Kochi, Mar 28 (PTI) The Kerala High Court on Monday directed the LDF administration to forthwith issue orders preventing its employees from abstaining from duty as part of the two-day nationwide strike. The court said government servants should not engage in any concerted or organised slowdown of work.
A Bench of Chief Justice S Manikumar and Justice Shaji P Chaly directed the State to also issue orders enabling the operation of vehicles so that employees can report for duty.
The directions came on a plea by a lawyer — Chandra Chooden Nair S — alleging that the government was aiding and assisting the strike on March 28 and 29 by permitting leave with salary to its employees taking part in it instead of declaring ‘dies non’ (no work, no pay).
In his petition, Nair sought ensuring compulsory attendance of the employees, disciplinary action against those abstaining from work and a declaration that the strike was unconstitutional.
The court issued notice to the Centre and the State seeking their stand.
The State, represented by Advocate General (AG) K Gopalakrishna Kurup, contended that the plea was delayed as the strike was called for in February and the trade unions who called for the strike have not been made a party and if any employee abstains from work in violation of service rules, disciplinary action can be taken.
He urged the court not to issue any interim order prohibiting the government staff from participating in the strike.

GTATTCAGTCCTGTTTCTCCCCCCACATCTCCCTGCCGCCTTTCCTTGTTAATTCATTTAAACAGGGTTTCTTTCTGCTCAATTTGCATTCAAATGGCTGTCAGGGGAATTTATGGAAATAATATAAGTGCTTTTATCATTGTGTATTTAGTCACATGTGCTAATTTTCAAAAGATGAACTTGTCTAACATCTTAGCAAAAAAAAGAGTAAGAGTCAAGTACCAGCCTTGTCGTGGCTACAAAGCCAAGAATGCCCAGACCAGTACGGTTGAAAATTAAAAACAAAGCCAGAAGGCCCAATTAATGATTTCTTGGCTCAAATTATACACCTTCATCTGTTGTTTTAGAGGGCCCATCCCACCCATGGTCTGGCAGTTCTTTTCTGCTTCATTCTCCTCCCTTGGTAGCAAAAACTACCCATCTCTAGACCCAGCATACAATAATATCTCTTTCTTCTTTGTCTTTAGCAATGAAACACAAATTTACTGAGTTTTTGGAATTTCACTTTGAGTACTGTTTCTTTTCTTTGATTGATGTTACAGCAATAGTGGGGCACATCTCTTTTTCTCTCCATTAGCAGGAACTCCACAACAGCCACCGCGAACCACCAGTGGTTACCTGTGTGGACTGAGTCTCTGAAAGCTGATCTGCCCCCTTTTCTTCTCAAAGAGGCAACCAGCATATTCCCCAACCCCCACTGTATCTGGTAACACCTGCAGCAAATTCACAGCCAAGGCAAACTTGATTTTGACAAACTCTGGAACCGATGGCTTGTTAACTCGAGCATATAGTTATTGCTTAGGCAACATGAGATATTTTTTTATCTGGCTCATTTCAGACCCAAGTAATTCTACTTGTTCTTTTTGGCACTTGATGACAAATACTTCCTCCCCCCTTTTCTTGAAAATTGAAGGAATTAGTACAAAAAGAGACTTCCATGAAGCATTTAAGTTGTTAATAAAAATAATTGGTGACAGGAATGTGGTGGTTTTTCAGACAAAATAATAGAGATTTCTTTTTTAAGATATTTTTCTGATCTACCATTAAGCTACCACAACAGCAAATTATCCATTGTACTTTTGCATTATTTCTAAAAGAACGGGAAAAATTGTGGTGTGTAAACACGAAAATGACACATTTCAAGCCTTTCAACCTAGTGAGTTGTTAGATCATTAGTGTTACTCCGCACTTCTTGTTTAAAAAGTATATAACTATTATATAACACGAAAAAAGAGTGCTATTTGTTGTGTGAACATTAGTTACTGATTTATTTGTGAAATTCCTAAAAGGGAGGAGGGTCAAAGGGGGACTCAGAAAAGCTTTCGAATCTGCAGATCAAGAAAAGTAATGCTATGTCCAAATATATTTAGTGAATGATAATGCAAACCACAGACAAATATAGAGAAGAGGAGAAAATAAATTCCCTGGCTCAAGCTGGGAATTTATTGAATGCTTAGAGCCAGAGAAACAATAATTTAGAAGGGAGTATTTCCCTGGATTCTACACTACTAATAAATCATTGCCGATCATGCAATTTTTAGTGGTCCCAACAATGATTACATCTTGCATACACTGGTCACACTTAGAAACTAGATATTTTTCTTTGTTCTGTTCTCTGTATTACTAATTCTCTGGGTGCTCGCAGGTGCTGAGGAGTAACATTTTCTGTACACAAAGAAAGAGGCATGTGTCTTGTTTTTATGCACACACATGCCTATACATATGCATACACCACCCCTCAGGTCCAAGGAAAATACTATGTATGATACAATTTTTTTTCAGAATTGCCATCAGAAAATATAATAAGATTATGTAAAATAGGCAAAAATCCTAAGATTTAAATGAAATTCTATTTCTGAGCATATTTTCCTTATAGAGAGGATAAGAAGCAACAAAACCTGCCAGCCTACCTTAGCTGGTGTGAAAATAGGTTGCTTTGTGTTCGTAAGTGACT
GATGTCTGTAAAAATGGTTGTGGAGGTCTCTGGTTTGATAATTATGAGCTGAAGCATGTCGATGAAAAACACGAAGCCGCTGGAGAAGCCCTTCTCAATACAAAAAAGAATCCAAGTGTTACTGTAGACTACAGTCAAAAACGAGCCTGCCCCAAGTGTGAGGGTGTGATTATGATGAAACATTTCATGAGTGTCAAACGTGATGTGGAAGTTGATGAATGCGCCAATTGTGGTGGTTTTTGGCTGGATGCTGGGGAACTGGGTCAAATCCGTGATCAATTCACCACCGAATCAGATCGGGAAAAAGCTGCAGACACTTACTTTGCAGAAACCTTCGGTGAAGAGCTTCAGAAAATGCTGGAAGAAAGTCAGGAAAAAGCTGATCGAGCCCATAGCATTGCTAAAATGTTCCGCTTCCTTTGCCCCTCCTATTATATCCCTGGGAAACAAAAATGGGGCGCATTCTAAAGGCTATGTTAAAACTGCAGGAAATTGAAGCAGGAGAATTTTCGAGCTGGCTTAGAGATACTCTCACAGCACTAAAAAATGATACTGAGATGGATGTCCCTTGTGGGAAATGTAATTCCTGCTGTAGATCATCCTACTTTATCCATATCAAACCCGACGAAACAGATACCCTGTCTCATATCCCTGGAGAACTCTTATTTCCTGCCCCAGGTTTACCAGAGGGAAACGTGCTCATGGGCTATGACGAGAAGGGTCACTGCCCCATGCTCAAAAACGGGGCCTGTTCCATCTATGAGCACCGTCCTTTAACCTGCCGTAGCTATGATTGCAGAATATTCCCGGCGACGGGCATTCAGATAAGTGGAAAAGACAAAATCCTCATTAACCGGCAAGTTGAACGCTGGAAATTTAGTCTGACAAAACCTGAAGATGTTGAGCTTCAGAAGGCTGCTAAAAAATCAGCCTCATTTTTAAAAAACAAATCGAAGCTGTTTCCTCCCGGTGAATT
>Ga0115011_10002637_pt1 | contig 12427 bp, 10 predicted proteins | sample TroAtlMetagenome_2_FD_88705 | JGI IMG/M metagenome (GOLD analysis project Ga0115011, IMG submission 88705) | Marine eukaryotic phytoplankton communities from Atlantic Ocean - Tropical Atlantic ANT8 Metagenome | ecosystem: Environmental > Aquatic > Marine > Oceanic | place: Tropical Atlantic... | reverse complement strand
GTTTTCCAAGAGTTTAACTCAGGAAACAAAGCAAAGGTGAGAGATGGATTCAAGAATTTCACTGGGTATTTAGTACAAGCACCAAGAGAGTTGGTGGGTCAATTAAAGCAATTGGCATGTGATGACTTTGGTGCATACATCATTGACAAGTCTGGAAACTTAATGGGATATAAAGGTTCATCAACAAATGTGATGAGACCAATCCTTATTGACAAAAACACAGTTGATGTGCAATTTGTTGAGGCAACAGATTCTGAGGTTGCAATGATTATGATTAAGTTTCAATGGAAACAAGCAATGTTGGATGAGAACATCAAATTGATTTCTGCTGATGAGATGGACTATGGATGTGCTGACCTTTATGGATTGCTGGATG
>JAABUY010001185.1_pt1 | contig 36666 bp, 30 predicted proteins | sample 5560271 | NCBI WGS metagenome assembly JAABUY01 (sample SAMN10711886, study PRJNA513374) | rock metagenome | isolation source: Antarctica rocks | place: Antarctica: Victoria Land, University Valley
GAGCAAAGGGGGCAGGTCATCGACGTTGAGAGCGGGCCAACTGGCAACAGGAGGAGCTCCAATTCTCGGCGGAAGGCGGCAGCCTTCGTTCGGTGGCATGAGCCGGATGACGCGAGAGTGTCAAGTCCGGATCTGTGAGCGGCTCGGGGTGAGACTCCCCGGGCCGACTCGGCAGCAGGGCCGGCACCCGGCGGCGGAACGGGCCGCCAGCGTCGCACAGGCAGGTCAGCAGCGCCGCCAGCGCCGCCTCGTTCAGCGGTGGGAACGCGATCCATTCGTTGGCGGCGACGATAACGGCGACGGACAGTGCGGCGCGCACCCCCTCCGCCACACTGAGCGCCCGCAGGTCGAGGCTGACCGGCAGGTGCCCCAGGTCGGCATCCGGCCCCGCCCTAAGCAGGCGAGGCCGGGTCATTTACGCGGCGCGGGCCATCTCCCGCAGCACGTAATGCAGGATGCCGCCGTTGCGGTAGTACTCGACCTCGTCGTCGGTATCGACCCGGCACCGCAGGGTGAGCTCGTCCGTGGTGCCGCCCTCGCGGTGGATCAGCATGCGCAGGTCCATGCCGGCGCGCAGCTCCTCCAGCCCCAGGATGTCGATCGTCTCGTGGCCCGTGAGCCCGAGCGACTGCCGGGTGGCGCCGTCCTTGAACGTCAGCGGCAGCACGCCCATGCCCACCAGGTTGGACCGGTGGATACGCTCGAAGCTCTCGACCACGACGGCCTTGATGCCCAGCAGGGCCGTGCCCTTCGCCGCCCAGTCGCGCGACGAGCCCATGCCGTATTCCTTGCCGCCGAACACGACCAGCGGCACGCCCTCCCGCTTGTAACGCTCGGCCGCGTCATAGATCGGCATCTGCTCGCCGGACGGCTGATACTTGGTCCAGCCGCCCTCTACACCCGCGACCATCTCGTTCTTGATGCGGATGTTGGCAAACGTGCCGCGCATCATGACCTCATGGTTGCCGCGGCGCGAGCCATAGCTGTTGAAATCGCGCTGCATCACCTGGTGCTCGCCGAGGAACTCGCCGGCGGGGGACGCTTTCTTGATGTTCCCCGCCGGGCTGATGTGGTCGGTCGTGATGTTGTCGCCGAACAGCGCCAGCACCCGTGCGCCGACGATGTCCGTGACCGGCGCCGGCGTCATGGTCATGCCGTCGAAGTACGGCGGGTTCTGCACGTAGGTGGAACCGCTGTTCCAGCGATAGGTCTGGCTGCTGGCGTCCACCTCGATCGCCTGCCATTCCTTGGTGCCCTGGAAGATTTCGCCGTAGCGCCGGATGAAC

The Bench, however, said Rule 86 of the Kerala Government Servants’ Conduct Rules makes it clear that no government servant shall engage himself or herself in any strike or in any similar activities.
“Government servants should not engage themselves in any concerted or organised slowing down or attempt at slowing down government work or in any act, which has the tendency to impede the reasonably efficient and speedy transaction of government work. Concerted or organised refusal on the part of government servants to receive their pay will entail severe disciplinary action,” the Bench said.
“…we are of the view that the government should also take adequate steps to prevent the government servants from engaging in any activity specified in Rule 86,” it added.
Regarding the submission that a disciplinary mechanism was in place for dealing with violation of Rule 86, the Bench said that having such a system in place does not absolve the government from taking preventive action.
With regard to making the trade unions a party, as contended by the AG, the court said that since the government has a duty to enforce its rules and maintain law and order, it was not necessary to decide at this stage whether the trade unions should also be made a part of the proceedings.
The Bench questioned whether the unions can call for a nationwide strike, in matters not related to trade union dispute under the Trade Unions Act, and when there is no industrial dispute with the employees in Kerala, within the definition of Industrial Disputes Act.
“Trade union activities pertaining to the statutory provisions under the Trade Unions Act, 1926, cannot be allowed to impede the governance. It is the duty of the welfare government to protect not only the citizens, but to continue with all the government work, as expected.
The strike — on March 28 and 29 — has been called to protest against Central government policies allegedly affecting workers, farmers and people.
Disclaimer :- This story has not been edited by The Sen Times staff and is auto-generated from news agency feeds. Source: PTI